New blood guaranteed on Mequon Common Council
Candidates offer views on issues facing 5th District
Mequon — Two political newcomers are facing off this spring in Mequon's 5th District aldermanic race, and each has views on such hotly contested issues as the Highland Road interchange and economic development.
Mark Gierl and Patrick Rochford are vying for the position being vacated by incumbent Mark Seider, who chose not to seek re-election.
With weeks to go before the spring election, Gierl and Rochford said they have been meeting with constituents and touting their strengths, which include being novices to the political arena.
"The longer you are in politics, the more you act like everybody else," said Gierl, who has served on the council's appointed Board of Appeals and Park Board.
Gierl said he believes his background in finance also is an asset he brings to the position.
"I want to take a look and see if we really are getting value for the services we receive in this city," he said. "I believe we can cut out some of the waste."
Rochford said he believes he can bring a fresh perspective to the council. He decided to run so he could stand up to what he describes as an "anti-growth movement" within the 5th District and the city as a whole.
"I'm an analytical person with a background in market research," Rochford said. "In my position, I've learned to listen. If you're not listening and inquiring, you're not a good researcher. I'm also pretty good with numbers."
Differ on interchange
When it comes to the proposed Highland Road interchange — an issue that falls within the 5th District — Gierl and Rochford have different viewpoints.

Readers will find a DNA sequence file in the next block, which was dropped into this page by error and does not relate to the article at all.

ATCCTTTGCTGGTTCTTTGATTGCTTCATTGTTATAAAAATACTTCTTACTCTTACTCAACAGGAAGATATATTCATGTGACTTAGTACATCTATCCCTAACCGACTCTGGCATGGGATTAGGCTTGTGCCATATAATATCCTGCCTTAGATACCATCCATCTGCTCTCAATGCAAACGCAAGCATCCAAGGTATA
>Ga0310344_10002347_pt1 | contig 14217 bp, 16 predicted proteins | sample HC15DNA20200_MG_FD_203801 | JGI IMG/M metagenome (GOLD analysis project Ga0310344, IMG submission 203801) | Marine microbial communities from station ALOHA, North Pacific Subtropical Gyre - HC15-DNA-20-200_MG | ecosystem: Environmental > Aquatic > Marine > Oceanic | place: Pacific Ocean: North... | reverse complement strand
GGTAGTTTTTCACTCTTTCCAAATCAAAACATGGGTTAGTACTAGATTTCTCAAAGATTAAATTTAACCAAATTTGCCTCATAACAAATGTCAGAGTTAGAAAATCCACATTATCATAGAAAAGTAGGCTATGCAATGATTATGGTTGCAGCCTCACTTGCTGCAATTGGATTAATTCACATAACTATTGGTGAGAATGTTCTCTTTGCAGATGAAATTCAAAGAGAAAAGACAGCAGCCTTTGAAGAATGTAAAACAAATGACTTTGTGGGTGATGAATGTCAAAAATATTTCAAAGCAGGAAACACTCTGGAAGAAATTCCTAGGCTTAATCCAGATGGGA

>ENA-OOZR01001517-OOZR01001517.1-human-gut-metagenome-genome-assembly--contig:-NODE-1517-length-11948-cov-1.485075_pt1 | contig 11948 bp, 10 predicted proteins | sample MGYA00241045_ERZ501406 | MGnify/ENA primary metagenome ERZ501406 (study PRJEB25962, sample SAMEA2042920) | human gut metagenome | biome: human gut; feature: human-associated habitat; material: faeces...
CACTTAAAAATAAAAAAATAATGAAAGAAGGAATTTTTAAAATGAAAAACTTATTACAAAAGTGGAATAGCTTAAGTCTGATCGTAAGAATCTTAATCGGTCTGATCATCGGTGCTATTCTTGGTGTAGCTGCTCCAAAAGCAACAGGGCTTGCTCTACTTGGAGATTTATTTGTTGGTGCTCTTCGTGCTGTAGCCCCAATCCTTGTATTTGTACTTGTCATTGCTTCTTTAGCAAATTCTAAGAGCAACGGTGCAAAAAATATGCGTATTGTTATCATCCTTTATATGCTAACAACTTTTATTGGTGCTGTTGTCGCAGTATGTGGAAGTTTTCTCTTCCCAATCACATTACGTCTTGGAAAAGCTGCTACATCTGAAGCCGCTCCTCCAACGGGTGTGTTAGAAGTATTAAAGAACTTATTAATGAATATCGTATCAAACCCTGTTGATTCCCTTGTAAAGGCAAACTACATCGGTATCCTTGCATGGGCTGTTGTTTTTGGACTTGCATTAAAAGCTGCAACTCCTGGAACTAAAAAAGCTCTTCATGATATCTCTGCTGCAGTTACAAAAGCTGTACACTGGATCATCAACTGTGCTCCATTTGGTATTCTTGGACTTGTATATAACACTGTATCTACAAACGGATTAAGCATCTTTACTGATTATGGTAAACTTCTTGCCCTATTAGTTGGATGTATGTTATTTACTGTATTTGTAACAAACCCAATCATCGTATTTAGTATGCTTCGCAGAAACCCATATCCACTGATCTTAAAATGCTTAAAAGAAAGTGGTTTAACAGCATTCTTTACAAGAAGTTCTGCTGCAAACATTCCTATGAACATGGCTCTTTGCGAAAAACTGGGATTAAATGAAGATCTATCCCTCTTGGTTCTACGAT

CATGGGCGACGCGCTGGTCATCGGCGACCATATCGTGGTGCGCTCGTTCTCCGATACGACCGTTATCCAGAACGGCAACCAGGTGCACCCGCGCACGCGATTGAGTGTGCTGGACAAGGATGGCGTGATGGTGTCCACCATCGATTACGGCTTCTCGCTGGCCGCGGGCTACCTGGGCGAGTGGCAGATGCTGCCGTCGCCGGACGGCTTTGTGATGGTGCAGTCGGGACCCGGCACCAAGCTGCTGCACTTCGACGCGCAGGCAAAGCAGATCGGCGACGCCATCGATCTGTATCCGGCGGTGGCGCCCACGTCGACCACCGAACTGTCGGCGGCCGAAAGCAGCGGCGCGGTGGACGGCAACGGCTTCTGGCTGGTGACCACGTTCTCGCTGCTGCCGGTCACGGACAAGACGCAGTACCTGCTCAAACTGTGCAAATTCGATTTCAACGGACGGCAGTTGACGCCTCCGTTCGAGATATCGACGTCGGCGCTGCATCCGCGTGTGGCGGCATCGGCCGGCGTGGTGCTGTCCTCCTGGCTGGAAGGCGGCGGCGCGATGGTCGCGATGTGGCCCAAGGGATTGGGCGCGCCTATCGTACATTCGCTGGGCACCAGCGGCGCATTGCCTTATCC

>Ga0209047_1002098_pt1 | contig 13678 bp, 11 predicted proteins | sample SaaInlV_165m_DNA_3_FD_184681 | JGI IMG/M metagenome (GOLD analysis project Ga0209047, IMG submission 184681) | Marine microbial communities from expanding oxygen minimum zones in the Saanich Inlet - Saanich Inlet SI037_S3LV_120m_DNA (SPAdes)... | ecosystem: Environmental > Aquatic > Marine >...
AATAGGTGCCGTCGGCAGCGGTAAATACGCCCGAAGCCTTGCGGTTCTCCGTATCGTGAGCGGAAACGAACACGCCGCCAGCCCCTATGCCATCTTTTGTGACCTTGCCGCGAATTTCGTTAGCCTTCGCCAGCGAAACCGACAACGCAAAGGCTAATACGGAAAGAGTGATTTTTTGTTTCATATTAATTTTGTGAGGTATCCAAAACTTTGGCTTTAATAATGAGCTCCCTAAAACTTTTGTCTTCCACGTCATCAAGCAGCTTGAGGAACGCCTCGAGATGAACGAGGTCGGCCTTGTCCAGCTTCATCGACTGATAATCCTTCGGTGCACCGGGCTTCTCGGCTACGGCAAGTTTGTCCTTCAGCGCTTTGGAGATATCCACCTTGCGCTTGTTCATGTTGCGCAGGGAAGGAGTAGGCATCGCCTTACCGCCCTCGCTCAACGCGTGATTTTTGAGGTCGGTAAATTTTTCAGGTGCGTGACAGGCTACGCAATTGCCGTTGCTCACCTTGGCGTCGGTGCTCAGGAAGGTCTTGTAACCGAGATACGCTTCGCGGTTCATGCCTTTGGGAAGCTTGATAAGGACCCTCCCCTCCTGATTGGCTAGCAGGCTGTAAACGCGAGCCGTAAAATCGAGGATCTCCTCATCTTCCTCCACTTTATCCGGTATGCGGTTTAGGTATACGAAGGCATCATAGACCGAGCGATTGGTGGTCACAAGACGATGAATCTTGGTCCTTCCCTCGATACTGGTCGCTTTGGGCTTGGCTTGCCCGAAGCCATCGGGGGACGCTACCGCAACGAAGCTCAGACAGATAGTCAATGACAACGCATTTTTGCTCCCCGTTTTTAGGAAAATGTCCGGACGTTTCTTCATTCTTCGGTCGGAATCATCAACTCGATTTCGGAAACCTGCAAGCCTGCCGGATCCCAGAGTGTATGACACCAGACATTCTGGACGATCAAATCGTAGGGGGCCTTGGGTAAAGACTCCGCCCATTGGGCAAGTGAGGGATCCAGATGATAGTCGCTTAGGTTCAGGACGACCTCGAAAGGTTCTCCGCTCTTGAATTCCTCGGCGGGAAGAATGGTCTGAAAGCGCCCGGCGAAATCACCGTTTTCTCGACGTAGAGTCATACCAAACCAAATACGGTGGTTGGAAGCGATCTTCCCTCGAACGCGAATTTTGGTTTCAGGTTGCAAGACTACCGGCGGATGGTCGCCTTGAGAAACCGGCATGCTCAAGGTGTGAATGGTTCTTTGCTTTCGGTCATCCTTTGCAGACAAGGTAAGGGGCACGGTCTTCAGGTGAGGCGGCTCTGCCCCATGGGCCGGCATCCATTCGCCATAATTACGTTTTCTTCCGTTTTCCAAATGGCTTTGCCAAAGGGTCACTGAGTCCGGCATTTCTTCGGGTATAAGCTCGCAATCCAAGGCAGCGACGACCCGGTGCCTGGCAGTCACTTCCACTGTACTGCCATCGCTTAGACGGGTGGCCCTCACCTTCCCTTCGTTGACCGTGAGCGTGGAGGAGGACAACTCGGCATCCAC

Gierl said he is concerned the interchange could result in increased crime and traffic concerns. But Rochford said he is not convinced the interchange will bring such problems to the community.
"I'm supporting it," Rochford said of the interchange project. "I think (the lack of an interchange) has slowed growth in this area. The road is well designed for this."
Gierl said he has not made a definitive decision on the interchange.
"I'd like to see the results from the impact study and look at it from all facets, including what it will cost," he said.
When it comes to economic development, Gierl and Rochford agree procedural improvements could be made at City Hall to better balance the interests of residents and developers.
"There's a zoning code on the city's books," Gierl said. "The thing is, we rarely follow it. There's a real lack of communication. Residents will receive a postcard a few days before a meeting."
Rochford said he would like to see the city take a more progressive approach to development. "There are people who want Mequon to be the way it was in the 1970s and 1980s," he said.
Must work with district
Both were adamant in their desire to have the city work collaboratively with officials in the Mequon-Thiensville School District.
"We're one in the same," Rochford said. "(The city and school district) might be governed separately, but they need to work together cohesively. I want our schools to be the best."
Gierl said he believed a strong relationship was important, in part because school reputations frequently drive home sales.
"People see value in our school system, and it's important we keep it that way."
Your link to the biggest stories in the suburbs delivered Thursday mornings.
Enter your e-mail address above and click "Sign Up Now!" to begin receiving your e-mail newsletter Get the Newsletter!
- Mequon-Thiensville Police Report: Jan. 22, 2015
- North Shore Police Reports: Jan. 22, 2015
- Concordia hosts theater, music presentations
- 109-lot subdivision approved in Mequon
- Homestead student earns perfect score on ACT
- Cafe Hollander's rooftop sign raises eyebrows in Mequon
- North Shore Police Reports: Jan. 15, 2015
- Mequon-Thiensville Police Report: Jan. 15, 2015
- North Shore Police Reports: Jan. 8, 2015
- Mequon-Thiensville Police Report: Jan. 8, 2015